I should have stopped, pointed, laughed

ted | driving | Thursday, August 31st, 2006

…but I kept on driving. Mostly because I could tell the Celica was unharmed, partially because I knew the hate shakes hadn’t arrived yet but they were in the mail.

Alls I’m saying is that the big portable LED sign said “IL-394 USE LEFT LANE” and since I was traveling onward to IL-394, I got in the left lane. The other signs says “WORK ZONE – 45 MPH SPEED LIMIT – $375 MINIMUM FINE”, so I had the cruise control set at 50.

Allegedly the automatic photo ticketing vans only nab you if you’re going 15+ mph over the posted limit and I know my speedometer is a bit optimistic, so 50 indicated would be more like 47 – 48 mph, far below the ticket threshold but slightly above the posted limit.

Sorry, black Celica driver, I am unwilling to move out of the left lane (where the big LED sign told me to be) or speed up. I don’t play that game anymore. I know driving fast is fun and on any normal interstate highway, I would have been in the wrong for driving in the leftmost lane and gladly would have moved out of it. But you should know that if you continue to flash your brights at me in an effort to make me speed up, I will flash my brake lights at you, which is exactly what I did.

As this black Celica jerked into the lane to my right and started to pass me, I could see the hate in the driver’s eyes and the epithets issuing from his lips – easier than lip-reading Ozzie Guillen’s invective-filled discussions with the home plate umpire. I could also tell this guy had more planned for me, so I started to slow down just as he got ahead of me.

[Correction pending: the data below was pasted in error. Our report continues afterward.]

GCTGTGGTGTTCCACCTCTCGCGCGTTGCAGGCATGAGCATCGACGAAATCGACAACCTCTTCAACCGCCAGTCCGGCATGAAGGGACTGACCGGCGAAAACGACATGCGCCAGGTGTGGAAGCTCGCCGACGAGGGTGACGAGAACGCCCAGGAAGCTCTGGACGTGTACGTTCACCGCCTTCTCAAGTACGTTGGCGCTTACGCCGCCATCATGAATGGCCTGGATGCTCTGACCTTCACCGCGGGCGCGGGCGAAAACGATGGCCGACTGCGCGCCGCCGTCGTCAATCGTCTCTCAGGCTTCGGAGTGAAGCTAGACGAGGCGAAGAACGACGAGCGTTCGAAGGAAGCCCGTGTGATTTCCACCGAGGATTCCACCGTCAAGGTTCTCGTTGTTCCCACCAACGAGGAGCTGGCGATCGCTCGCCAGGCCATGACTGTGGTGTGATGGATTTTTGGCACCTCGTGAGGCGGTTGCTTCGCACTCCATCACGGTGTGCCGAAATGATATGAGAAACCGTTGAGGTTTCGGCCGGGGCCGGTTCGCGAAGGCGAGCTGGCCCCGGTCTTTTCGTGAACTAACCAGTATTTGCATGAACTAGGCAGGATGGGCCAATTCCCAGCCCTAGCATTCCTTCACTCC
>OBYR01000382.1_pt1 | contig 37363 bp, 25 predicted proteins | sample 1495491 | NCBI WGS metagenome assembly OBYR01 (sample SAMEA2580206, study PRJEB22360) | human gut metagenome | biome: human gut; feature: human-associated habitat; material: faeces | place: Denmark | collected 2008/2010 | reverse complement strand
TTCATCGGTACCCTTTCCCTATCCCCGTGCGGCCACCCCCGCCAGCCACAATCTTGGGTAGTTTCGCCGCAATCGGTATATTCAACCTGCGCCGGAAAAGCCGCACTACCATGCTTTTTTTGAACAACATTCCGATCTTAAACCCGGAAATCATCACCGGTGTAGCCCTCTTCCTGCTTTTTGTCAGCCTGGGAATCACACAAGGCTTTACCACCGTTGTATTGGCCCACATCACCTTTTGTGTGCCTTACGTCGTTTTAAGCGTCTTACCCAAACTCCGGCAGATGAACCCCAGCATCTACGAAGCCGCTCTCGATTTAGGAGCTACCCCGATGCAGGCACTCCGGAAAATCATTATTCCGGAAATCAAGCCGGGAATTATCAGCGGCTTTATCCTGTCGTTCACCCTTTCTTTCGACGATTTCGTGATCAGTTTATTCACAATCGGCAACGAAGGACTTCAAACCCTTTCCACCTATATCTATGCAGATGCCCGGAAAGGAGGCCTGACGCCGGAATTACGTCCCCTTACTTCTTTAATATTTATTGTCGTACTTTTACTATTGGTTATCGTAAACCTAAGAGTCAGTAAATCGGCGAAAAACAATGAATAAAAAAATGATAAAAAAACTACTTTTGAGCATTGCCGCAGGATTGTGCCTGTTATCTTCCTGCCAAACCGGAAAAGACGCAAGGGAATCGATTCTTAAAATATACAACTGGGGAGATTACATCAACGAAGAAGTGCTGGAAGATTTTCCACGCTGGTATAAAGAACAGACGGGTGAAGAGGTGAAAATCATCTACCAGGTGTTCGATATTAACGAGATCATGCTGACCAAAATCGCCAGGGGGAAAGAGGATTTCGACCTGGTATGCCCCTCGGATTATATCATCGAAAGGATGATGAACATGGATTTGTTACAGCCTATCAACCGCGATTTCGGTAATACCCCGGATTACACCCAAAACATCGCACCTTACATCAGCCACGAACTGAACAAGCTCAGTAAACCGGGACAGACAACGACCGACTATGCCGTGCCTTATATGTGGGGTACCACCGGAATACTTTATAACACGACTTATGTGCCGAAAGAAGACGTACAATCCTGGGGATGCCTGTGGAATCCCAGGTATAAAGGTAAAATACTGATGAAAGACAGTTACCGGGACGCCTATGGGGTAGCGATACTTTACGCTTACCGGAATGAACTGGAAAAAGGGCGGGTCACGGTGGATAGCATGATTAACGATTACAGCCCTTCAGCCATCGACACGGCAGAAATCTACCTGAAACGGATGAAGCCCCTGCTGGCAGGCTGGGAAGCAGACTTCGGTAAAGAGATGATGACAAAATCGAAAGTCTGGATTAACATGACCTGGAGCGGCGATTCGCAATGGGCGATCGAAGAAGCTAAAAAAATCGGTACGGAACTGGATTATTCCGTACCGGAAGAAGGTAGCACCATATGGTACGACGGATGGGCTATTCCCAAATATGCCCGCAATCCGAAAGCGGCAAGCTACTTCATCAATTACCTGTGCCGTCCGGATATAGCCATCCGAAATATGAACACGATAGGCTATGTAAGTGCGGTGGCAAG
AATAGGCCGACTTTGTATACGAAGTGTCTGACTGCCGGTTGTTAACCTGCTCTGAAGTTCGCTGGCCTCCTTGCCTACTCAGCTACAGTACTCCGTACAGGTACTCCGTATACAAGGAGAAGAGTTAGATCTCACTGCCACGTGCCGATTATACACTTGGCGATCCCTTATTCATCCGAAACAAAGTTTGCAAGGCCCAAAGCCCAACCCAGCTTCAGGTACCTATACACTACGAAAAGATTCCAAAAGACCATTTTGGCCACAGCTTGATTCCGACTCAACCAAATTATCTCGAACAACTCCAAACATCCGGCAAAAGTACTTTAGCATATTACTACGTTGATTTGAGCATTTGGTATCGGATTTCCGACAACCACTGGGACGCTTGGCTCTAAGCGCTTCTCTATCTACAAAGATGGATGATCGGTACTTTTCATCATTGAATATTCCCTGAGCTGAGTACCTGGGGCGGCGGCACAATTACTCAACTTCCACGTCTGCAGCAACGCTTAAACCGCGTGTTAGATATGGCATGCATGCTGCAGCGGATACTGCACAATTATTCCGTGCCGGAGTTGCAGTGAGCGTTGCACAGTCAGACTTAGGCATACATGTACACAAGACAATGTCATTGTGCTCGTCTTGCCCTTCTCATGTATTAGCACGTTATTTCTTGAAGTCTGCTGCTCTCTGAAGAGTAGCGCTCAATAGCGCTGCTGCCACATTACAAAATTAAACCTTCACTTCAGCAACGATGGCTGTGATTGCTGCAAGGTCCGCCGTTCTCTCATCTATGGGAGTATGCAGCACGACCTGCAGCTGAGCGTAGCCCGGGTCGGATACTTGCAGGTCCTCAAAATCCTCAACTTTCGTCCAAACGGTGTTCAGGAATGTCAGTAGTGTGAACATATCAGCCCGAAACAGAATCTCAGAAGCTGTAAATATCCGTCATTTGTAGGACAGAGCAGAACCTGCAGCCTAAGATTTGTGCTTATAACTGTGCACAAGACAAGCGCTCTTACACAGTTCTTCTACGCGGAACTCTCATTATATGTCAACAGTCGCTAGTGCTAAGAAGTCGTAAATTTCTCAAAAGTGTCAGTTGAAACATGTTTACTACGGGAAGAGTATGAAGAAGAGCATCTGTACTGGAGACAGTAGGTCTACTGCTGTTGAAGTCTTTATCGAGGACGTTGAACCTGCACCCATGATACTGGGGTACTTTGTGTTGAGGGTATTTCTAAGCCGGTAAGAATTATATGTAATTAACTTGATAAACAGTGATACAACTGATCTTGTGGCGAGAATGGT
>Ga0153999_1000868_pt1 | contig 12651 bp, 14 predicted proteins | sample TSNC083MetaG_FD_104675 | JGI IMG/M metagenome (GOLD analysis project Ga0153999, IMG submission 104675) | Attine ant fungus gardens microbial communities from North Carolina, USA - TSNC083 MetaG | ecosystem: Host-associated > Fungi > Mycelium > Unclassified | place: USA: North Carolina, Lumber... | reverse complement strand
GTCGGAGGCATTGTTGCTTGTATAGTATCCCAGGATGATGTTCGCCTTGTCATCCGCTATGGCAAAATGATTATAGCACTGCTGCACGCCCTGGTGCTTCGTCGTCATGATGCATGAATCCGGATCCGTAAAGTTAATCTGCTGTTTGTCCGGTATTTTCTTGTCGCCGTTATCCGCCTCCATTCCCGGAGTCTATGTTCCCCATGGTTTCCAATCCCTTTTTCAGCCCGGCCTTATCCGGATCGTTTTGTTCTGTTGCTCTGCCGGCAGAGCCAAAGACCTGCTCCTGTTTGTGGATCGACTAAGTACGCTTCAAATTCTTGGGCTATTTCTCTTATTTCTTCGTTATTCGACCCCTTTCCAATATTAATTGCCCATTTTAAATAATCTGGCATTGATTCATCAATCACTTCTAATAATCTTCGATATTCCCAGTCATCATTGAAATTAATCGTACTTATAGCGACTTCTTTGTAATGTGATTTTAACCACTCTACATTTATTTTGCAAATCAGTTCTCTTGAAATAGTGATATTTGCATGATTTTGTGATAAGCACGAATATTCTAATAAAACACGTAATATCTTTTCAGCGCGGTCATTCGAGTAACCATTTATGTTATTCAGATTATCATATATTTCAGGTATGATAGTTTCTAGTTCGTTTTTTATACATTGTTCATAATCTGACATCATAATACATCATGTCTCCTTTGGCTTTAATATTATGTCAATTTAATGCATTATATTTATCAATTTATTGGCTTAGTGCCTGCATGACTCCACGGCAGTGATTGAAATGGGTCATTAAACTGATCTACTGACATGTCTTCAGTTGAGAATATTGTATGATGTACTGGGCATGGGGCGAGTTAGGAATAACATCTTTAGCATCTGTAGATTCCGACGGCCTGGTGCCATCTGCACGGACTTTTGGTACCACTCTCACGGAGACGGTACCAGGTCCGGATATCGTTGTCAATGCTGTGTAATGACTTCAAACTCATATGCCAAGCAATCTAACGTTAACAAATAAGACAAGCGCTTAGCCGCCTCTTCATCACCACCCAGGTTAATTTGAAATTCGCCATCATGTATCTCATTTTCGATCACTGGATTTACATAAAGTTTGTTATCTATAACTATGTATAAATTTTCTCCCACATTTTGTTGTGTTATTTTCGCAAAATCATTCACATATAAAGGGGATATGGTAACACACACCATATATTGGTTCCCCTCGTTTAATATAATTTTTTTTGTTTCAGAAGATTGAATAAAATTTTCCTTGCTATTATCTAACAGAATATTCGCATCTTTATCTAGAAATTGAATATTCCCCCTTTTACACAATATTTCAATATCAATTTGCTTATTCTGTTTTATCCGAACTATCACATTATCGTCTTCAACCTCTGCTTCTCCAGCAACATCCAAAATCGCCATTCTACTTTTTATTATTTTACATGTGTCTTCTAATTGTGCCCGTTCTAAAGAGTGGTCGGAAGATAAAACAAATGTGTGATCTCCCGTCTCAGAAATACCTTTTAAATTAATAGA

Turns out that was a good instinct.

I think his plan was to jerk his car back in front of mine and abruptly brake, but it didn’t exactly work out that way. Instead, he lost control of his car, narrowly avoided smashing into the guard rail, slid across all three lanes sideways, did a 270 degree spin and came to a stop half in the rightmost lane, facing the oncoming traffic.

So no, I did not stop. I resumed my indicated 50 mph speed and watched in my rearview mirror as he moved his car onto the shoulder of the road, apparently unharmed and under its own power.

The rest of my trip was uneventful, even with the Illinois State Patrolman sitting under a bridge, waiting for speeders. Must be near the end of the month or something. I like not having to worry about speeding tickets or even caring if oncoming folks let me know about a speed trap ahead.

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